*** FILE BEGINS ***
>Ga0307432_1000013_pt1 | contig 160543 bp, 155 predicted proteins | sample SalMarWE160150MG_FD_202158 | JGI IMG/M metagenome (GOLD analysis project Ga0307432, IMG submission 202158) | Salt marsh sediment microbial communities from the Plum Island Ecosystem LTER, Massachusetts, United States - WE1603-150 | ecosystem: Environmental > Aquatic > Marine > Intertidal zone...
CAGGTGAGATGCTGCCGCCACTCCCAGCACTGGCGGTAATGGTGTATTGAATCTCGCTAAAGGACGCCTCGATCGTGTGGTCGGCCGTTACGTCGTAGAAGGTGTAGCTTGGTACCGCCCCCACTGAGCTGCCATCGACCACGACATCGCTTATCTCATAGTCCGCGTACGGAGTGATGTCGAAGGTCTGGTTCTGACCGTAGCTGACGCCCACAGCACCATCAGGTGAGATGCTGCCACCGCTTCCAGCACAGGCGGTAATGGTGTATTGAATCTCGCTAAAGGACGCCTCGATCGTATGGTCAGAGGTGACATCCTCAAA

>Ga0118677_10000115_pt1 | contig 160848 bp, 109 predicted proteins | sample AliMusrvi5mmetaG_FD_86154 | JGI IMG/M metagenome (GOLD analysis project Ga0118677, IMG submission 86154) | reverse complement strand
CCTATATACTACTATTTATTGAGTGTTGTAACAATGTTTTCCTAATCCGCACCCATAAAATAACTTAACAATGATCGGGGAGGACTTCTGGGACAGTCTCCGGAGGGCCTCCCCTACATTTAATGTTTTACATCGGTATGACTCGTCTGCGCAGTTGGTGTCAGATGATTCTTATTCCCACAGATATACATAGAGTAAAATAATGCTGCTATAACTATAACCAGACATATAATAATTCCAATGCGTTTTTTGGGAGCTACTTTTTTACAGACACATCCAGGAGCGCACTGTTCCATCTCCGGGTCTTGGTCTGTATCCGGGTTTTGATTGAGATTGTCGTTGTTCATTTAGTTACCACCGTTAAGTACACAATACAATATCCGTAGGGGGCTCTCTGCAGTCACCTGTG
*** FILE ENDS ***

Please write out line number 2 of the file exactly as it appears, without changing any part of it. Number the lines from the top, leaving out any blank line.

CAGGTGAGATGCTGCCGCCACTCCCAGCACTGGCGGTAATGGTGTATTGAATCTCGCTAAAGGACGCCTCGATCGTGTGGTCGGCCGTTACGTCGTAGAAGGTGTAGCTTGGTACCGCCCCCACTGAGCTGCCATCGACCACGACATCGCTTATCTCATAGTCCGCGTACGGAGTGATGTCGAAGGTCTGGTTCTGACCGTAGCTGACGCCCACAGCACCATCAGGTGAGATGCTGCCACCGCTTCCAGCACAGGCGGTAATGGTGTATTGAATCTCGCTAAAGGACGCCTCGATCGTATGGTCAGAGGTGACATCCTCAAA